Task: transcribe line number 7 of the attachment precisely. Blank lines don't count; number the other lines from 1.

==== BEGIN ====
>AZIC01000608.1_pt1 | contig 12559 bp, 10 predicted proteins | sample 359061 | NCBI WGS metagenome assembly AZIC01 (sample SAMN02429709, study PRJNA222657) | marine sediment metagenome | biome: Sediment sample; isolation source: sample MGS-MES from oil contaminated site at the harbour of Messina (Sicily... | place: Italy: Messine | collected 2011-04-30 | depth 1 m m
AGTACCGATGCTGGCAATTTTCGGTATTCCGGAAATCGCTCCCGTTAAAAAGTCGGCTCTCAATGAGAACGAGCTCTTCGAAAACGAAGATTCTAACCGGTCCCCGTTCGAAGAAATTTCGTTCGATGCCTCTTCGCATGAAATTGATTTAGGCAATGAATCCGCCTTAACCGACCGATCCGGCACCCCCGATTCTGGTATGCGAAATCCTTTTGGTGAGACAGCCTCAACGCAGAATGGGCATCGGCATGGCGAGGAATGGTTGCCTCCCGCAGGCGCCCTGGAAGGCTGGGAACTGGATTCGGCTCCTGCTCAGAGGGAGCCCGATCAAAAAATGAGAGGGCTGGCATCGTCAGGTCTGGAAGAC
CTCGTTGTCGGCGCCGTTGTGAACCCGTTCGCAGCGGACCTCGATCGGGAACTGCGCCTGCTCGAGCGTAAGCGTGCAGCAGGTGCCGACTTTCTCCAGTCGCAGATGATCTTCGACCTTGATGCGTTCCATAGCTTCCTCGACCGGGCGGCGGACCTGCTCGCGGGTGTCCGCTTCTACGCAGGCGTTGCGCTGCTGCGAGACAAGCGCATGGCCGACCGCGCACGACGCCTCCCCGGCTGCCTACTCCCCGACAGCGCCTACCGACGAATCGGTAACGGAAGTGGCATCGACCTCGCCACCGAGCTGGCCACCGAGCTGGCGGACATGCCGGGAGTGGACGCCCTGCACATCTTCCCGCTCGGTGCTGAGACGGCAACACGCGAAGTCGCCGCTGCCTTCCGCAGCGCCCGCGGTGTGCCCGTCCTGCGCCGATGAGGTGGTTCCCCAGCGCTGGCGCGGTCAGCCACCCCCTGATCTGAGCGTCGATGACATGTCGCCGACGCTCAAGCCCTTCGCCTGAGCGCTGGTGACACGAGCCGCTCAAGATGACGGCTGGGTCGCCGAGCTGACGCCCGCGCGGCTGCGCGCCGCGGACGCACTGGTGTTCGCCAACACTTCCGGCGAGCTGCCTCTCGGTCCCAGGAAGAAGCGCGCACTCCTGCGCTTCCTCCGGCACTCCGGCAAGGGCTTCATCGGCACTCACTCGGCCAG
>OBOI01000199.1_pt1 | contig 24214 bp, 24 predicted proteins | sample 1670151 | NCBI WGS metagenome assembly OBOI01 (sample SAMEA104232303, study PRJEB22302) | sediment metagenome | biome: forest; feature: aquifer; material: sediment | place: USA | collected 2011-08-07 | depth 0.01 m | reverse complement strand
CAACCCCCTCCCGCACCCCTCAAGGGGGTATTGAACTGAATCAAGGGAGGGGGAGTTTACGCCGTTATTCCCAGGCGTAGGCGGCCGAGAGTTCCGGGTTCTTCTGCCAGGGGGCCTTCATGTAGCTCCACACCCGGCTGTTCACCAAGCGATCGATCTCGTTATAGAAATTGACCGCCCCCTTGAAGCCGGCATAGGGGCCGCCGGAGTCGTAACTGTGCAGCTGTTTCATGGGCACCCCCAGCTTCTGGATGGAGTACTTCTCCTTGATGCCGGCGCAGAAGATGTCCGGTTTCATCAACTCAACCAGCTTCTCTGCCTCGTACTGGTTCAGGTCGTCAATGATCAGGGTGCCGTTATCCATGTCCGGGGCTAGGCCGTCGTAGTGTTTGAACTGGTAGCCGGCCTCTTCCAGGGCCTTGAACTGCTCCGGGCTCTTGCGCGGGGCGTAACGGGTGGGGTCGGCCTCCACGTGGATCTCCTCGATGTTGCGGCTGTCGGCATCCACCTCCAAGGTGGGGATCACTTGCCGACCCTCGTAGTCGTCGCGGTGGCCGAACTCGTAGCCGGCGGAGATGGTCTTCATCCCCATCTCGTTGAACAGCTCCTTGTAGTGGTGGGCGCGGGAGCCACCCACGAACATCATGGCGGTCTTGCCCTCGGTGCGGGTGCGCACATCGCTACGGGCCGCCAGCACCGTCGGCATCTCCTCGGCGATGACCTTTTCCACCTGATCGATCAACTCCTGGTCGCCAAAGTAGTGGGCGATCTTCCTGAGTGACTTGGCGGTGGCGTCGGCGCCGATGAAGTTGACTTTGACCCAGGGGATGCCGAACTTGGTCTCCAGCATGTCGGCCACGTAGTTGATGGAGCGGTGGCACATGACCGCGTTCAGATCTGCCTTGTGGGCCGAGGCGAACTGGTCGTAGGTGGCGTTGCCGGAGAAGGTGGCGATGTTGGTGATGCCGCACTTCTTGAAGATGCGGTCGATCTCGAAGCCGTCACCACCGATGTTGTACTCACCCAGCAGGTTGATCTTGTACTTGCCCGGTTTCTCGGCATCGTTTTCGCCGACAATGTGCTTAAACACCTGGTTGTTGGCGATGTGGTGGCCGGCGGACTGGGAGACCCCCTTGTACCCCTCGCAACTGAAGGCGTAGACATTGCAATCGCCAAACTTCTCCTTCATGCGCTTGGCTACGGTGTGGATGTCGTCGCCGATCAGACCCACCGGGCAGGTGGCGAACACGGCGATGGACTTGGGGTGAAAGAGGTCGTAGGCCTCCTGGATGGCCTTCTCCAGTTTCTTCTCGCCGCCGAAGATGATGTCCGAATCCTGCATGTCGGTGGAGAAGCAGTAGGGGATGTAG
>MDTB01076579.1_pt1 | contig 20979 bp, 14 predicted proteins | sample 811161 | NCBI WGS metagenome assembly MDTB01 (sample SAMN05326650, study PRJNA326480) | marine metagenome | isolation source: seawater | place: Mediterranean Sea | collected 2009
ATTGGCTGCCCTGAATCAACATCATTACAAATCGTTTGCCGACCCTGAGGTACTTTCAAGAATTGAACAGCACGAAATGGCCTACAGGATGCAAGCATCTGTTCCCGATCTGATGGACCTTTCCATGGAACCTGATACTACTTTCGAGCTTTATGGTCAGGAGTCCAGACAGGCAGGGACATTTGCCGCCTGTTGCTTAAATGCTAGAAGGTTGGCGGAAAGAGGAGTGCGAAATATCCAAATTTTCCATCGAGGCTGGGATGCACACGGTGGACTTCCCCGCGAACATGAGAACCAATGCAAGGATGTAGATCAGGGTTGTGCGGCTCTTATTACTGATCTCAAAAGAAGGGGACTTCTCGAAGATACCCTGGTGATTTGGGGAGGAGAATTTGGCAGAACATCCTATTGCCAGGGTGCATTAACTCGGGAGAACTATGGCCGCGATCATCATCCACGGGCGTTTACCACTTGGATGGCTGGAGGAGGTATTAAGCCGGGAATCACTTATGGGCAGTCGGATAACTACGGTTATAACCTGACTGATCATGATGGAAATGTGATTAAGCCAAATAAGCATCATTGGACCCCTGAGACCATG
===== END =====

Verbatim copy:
ATTGGCTGCCCTGAATCAACATCATTACAAATCGTTTGCCGACCCTGAGGTACTTTCAAGAATTGAACAGCACGAAATGGCCTACAGGATGCAAGCATCTGTTCCCGATCTGATGGACCTTTCCATGGAACCTGATACTACTTTCGAGCTTTATGGTCAGGAGTCCAGACAGGCAGGGACATTTGCCGCCTGTTGCTTAAATGCTAGAAGGTTGGCGGAAAGAGGAGTGCGAAATATCCAAATTTTCCATCGAGGCTGGGATGCACACGGTGGACTTCCCCGCGAACATGAGAACCAATGCAAGGATGTAGATCAGGGTTGTGCGGCTCTTATTACTGATCTCAAAAGAAGGGGACTTCTCGAAGATACCCTGGTGATTTGGGGAGGAGAATTTGGCAGAACATCCTATTGCCAGGGTGCATTAACTCGGGAGAACTATGGCCGCGATCATCATCCACGGGCGTTTACCACTTGGATGGCTGGAGGAGGTATTAAGCCGGGAATCACTTATGGGCAGTCGGATAACTACGGTTATAACCTGACTGATCATGATGGAAATGTGATTAAGCCAAATAAGCATCATTGGACCCCTGAGACCATG